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Single electron transport in quantum devices

Klaus Ensslin (ETH Zurich)


Semiconductor quantum devices have reached a precision and mautrity that the flow of electrons, i.e. the electrical current, can be measured in a time-resolved way, one electron after the other. This allows to measure ultra small currents, current correlations and quantum shot noise. The coupling between quantum devices can be strong and  fundamental relations of classical thermodynamics can be probed, such as the second law of thermodynmaics on the level of individual electrons.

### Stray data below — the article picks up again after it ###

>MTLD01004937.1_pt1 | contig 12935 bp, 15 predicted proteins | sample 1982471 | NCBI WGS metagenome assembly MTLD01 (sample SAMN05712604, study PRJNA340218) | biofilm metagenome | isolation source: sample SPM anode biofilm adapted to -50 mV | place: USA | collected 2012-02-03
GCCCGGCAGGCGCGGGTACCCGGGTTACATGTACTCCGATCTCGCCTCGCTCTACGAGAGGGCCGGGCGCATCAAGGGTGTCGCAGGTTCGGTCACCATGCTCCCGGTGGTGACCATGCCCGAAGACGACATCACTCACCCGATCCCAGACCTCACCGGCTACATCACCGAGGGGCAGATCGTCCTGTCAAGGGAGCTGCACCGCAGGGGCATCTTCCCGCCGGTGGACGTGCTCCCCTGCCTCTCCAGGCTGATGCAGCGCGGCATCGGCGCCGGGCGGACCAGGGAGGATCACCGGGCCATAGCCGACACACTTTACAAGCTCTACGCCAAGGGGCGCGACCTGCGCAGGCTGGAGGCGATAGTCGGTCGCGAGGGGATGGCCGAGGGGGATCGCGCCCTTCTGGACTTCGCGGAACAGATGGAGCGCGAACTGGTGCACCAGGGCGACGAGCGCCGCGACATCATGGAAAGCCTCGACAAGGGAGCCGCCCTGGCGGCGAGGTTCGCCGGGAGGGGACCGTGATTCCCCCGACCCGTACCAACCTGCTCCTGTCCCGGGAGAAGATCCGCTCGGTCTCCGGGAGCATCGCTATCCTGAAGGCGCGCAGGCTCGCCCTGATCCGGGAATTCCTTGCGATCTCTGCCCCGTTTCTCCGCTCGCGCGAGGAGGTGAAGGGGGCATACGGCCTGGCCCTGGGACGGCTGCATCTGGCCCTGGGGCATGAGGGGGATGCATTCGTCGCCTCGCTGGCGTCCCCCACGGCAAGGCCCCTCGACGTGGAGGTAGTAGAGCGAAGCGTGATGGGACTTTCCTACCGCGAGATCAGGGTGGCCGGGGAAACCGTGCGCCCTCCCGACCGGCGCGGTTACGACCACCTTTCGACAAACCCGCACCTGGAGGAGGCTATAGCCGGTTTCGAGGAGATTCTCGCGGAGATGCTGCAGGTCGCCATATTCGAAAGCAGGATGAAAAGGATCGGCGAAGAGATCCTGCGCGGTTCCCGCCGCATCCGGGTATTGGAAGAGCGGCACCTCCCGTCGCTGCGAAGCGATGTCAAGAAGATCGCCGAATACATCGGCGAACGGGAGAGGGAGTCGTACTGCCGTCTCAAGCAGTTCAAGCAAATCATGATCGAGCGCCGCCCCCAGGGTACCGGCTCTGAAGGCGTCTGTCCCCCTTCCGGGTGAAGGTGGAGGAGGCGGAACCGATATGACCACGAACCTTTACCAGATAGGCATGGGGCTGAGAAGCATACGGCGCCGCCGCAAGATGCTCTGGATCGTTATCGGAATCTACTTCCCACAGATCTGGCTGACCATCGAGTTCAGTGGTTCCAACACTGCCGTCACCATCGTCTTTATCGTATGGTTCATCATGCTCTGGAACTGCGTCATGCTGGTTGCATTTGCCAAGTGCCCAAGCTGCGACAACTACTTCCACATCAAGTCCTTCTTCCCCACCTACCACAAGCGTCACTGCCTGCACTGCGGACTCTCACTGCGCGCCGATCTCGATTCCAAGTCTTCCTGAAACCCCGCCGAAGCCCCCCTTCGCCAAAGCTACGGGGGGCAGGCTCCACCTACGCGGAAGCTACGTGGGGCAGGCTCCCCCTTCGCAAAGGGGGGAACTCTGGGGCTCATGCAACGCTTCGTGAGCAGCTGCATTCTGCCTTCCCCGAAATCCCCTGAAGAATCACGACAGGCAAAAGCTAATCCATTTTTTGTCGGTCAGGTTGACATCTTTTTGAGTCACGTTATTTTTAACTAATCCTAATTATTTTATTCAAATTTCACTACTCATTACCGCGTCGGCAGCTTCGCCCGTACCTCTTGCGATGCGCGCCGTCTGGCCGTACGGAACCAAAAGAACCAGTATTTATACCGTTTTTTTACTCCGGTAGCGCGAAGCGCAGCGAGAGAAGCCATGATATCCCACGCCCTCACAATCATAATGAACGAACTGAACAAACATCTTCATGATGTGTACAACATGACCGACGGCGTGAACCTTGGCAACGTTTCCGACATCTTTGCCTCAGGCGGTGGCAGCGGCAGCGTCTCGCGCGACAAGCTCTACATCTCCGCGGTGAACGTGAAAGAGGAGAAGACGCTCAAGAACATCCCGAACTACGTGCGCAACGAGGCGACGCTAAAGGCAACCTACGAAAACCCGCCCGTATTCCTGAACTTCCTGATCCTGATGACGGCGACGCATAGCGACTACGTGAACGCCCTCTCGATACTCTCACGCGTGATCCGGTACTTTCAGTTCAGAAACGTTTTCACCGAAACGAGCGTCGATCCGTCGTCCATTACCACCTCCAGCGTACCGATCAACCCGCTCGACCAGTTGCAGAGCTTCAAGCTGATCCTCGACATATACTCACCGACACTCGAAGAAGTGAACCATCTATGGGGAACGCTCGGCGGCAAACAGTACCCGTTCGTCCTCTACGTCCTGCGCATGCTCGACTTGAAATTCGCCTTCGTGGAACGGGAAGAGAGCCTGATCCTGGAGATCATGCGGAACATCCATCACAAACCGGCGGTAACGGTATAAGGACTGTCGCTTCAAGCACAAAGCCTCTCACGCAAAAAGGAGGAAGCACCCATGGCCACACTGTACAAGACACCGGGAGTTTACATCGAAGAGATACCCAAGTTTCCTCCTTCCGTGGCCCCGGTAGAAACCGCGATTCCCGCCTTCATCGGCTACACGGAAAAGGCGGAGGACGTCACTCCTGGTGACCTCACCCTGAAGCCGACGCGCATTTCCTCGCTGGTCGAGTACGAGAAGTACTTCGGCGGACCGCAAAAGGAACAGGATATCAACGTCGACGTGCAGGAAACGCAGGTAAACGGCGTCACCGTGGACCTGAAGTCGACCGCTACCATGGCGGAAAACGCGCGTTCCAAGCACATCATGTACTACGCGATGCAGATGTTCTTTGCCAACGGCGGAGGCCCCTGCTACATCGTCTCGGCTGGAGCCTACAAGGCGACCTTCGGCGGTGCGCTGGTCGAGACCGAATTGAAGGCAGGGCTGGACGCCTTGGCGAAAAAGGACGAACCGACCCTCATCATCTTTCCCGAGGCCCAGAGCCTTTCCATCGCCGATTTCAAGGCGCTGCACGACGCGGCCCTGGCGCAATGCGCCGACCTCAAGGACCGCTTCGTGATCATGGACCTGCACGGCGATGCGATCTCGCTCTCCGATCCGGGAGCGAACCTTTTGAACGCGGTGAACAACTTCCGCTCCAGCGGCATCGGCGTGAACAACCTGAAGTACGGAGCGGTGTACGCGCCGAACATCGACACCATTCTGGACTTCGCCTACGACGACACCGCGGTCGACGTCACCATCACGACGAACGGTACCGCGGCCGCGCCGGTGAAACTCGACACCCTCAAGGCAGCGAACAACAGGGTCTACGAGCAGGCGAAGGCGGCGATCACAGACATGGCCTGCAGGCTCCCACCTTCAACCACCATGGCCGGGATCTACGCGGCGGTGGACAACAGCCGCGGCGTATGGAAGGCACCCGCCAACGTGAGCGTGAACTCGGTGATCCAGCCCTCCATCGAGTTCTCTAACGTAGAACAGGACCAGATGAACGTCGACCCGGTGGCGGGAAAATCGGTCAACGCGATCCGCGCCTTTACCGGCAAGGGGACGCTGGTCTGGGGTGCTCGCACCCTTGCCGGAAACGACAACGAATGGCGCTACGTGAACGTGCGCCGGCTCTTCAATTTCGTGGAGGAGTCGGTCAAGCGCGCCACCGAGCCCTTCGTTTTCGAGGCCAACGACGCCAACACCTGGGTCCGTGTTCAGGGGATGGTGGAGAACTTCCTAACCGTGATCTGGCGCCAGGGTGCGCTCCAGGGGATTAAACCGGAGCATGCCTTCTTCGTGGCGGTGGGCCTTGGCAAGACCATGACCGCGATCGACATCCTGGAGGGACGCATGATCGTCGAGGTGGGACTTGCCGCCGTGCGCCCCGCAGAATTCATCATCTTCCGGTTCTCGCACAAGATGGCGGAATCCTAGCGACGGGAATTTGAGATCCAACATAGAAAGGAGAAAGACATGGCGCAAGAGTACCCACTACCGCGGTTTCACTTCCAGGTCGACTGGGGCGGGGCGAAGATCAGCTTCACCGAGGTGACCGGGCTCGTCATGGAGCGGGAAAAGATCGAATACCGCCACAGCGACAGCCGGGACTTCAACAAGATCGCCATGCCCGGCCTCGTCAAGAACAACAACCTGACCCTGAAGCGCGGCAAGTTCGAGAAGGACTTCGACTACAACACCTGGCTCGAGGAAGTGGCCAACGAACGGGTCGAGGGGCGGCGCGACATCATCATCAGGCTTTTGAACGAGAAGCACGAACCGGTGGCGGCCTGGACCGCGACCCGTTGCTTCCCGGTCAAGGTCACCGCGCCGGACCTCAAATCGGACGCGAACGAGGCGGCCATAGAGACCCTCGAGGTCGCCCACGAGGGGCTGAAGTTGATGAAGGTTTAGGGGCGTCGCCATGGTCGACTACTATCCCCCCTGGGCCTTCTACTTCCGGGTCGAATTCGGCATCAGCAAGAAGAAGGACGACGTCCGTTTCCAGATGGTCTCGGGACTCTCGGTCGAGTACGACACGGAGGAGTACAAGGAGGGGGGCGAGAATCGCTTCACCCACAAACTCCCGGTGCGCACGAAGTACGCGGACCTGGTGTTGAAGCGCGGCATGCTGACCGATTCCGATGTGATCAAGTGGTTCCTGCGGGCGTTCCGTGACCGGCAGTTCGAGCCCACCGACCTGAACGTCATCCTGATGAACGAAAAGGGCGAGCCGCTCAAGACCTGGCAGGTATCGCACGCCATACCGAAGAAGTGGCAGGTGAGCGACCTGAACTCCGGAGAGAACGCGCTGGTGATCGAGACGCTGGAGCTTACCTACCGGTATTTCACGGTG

Furthermore single electron charge detection in AlGaAs/GaAs heterostructures allows for a precise determination of the tunneling rates into and out of the quantum dot. This leads to a measurement of the level degeneracy of a state, which depends on its occulation and it can be changed by magnetic fields. In addition show that charge fluctuations in and out of equilibrium can be measured by implementing feedback loops into the detection setup. For double dots with a well-defined orientation of electron tunneling the strength of spin-orbit interaction can be investigated and tuned on the level of individual electrons.

The talk will proceed by presenting basic properties of electron transport through quantum devices on a basic level.